Tag Archives: Christians

DMK’s vulgarity is legendary

Ram Ramkumar

In this video, we have  Senthamizhan Seeman,
leader of Tamil Nadu party,  Naam Tamizhar, which means “We Are Tamils”,  railing against the vulgar casteism of the Dravidian barbarians.

“You are willing to accept Muslims and Christians in Tamil Nadu as true Tamils, although they have been here only a few centuries. But abuse brahmins who have lived on TN soil for several millennia longer and referred to as Aryans and Parpaan – both these words are used as a derogatory term for brahmins. 

You have taught us that poet Bharathi and  UV Swaminatha Iyer, popularly called UVS are not true Tamils!  And display your vulgarity and bigotry by calling them ‘Parpaan’! Is there anyone who has done more for Tamil than these great men? 

UVS was a Tamil scholar and researcher who was instrumental in bringing many long-forgotten works of classical Tamil literature
to light. It was primarily due to his efforts that the world came to know the literary output of the ancient Tamils and their past.

Tamil poet and nationalist Subramania Bharati, who inspired the freedom movement with his songs, equated UVS with the Sage Agastya.

In his words: ”So long as Tamils live, poets will venerate you and pay obeisance to you.”

Rabindranath Tagore met UVS, the ‘grand old man of Tamil literature’, in 1926 in Chennai. Tagore especially had penned a poem honoring the efforts of UVS to salvage ancient classical Tamil literary works from palm leaf manuscripts.

Bangladesh condemns use of religion to justify terrorist acts

Newsroom24x7 Staff

Shahriar AlamDhaka: “From the barbaric attack on Gulshan restaurant in Dhaka and other murder incidents in recent times, it is clear that some local and international quarters are out to destabilize the country and foil its advancement through such incidents. They are radicalizing the tender-hearted youths and juveniles to wrong directions by misguiding them in the name of religion and making them killing people. This group wants to tarnish the image of Bangladesh using religion and discredit the Government both at home and abroad as well as create a sense of fear and insecurity among our people. They do not like the secular values that the government is promoting and want to prove Bangladesh as a failed state.”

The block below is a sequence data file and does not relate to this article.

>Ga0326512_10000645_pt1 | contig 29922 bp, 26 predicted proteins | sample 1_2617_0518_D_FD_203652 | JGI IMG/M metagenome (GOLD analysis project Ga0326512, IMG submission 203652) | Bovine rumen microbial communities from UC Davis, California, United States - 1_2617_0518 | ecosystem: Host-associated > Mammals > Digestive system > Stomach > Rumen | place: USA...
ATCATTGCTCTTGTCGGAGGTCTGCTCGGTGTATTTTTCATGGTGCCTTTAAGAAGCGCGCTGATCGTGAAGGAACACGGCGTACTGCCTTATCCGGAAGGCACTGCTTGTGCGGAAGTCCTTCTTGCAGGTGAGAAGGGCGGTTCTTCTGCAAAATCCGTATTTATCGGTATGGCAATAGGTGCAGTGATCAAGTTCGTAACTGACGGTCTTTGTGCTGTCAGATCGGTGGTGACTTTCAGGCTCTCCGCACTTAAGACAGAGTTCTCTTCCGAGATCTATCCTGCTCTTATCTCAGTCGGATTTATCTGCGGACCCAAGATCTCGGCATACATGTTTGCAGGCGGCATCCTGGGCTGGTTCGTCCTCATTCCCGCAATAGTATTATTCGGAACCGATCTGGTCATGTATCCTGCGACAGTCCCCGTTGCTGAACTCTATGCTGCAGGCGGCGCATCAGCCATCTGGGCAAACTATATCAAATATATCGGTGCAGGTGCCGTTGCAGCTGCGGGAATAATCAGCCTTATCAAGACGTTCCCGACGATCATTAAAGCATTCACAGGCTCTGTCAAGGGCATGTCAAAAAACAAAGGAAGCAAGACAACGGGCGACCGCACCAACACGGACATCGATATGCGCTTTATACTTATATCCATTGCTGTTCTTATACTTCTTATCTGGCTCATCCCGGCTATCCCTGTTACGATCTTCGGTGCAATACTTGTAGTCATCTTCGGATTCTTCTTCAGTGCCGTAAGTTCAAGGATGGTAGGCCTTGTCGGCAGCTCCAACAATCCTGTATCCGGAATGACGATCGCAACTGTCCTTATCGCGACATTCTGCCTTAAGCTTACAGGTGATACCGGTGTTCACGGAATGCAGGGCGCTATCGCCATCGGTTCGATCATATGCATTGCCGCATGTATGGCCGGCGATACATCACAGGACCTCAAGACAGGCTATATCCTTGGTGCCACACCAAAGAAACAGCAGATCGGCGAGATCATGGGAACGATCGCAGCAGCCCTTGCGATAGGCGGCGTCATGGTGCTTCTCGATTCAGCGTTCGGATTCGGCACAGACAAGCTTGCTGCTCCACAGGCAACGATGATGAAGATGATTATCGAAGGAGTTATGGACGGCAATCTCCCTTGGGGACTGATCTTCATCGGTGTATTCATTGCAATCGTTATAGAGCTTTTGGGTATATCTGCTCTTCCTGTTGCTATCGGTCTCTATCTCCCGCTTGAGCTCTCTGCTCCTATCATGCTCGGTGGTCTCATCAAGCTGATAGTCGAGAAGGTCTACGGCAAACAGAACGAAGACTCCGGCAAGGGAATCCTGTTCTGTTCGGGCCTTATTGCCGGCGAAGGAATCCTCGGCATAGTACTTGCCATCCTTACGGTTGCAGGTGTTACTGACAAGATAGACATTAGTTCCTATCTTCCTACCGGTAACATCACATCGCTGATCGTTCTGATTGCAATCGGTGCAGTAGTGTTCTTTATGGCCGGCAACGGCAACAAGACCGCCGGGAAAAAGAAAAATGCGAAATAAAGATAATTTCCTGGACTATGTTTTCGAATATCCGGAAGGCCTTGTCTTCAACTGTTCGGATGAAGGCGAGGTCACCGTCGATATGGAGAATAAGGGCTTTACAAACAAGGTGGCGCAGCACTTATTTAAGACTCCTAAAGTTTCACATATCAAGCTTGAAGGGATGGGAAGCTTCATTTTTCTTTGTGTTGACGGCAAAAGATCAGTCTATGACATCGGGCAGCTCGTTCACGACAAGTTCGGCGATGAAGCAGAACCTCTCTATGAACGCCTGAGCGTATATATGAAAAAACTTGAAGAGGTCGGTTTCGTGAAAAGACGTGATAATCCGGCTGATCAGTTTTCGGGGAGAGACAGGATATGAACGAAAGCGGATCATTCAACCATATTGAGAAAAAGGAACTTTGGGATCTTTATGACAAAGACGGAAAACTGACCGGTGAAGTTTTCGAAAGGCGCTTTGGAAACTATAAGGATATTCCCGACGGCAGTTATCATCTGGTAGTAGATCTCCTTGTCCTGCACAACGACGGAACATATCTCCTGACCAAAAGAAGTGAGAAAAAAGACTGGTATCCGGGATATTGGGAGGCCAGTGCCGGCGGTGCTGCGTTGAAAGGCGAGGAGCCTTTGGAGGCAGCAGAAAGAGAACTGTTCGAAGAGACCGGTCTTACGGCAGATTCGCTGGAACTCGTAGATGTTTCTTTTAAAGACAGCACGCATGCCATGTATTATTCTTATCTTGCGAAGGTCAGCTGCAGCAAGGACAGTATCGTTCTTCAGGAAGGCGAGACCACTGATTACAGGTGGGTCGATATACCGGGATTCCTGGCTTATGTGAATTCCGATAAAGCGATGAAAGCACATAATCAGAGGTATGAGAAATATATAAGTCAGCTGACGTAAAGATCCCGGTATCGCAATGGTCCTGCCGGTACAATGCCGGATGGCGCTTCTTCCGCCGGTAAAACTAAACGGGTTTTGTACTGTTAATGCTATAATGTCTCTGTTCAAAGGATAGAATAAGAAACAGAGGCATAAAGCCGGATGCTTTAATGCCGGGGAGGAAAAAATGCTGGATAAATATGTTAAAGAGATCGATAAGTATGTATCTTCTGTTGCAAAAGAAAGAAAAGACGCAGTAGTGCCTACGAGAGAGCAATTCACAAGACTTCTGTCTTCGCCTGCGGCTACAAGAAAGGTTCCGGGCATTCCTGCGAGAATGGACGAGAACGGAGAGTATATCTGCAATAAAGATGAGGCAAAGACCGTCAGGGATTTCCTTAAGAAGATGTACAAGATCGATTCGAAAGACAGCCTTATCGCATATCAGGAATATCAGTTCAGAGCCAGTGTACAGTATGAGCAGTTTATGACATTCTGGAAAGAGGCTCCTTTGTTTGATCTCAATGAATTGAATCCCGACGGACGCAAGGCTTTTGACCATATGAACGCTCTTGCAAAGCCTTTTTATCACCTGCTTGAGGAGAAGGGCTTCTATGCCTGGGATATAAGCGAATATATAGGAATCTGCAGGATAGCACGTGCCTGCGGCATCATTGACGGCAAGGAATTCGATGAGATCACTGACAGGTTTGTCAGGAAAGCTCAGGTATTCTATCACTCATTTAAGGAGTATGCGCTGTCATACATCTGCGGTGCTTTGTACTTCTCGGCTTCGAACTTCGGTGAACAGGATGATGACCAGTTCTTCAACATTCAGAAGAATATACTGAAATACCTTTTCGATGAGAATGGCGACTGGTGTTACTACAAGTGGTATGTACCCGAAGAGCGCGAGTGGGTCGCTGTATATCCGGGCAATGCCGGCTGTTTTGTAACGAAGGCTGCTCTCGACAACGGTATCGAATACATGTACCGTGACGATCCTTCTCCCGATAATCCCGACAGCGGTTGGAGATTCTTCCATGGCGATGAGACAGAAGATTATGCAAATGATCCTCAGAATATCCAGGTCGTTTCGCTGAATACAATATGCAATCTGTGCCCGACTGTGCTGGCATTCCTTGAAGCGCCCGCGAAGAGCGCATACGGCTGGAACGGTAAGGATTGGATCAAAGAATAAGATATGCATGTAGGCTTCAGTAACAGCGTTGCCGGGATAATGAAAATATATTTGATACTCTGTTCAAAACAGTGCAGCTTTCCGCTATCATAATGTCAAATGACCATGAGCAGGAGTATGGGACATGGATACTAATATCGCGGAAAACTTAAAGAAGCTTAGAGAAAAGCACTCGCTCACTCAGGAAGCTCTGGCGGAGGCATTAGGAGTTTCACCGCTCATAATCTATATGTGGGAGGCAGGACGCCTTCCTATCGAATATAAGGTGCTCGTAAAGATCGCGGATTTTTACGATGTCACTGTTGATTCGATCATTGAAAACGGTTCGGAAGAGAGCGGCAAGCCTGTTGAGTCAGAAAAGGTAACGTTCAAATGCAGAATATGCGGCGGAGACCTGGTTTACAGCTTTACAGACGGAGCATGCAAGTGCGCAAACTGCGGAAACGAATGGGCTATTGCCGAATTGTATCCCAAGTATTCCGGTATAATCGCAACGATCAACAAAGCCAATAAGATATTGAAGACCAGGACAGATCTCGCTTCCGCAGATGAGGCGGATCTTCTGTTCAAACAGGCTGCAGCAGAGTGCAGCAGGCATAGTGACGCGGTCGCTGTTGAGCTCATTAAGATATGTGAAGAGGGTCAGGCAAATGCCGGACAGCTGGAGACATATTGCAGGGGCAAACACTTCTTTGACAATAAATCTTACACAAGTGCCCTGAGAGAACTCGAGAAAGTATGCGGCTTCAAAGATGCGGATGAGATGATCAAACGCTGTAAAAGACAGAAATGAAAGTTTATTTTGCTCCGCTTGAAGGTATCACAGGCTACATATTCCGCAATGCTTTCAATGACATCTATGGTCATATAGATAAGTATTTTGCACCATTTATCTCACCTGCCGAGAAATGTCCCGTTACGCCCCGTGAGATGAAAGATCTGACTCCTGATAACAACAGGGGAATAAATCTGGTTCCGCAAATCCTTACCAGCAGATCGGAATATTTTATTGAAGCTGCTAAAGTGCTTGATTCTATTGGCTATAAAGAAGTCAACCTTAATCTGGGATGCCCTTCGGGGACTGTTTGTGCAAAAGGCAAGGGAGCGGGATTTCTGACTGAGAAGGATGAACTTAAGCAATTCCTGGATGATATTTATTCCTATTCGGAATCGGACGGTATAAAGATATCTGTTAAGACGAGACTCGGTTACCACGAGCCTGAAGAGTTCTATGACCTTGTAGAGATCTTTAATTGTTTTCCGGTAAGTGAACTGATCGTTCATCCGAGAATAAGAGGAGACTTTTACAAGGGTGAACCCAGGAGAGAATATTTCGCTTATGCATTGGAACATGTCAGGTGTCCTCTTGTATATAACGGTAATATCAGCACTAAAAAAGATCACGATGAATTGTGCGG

This was observed by the Bangladesh State Minister for Foreign Affairs Mohammed Shahriar Alam, at the Roundtable on Terrorism, Religion-based Politics and Secularism this past Sunday (28 August 2016) at Dhaka University’s Senate Bhaban.

Alam said that the Banglqadesh Government strongly condemns both the politicizing of religion and use of religion to justify terrorist or violent extremist acts. “We firmly reject any narrow, misinterpretation of Islam, our religion of peace”, he asserted.

The Bangladesh Foreign Minister said that the law enforcing agencies are verifying if the terrorists had received any guidance from the international terrorist groups. Whoever is involved, the Government is determined to arrest the criminals and put them behind the bar. At any cost, the Government will break the nexus between terrorism, extremism, and radicalization and eliminate them all from Bangladesh.

Alamstated in categorical terms that freedom of religion is a corner stone of Bangladesh Constitution. The Fifteenth Amendment to the Constitution has restored “Secularism” as one of the fundamental pillars of state policy. While Islam is recognized as a State Religion, the Constitution also recognizes the equal rights for the practice and promotion of other religions, including Hinduism, Buddhism and Christianity. It also states that every religious community or denomination has the right to establish, maintain, and manage its own religious institutions. Bangladesh Government pursues an equitable approach in promoting different religious institutions and practices with a view to upholding its multi-religious, multi-ethnic and multi-cultural identity and in line with that actively advocates the motto: “Each unto his or her religion, Festivals are for All”.

Quoting Sheikh Mujibur Rehman, Alam recalled the National Assembly speech on 12 October 1972 by the Father of the Nation, who had unequivocally said: “Muslims shall observe their religious ritual, no one in this state can oppose them. Hindus shall observe their religious rituals and none will oppose them. Similarly Buddhists and Christians shall observe their religious ritual without any impediment. The only thing that we won’t allow is the use of religion as a political weapon.”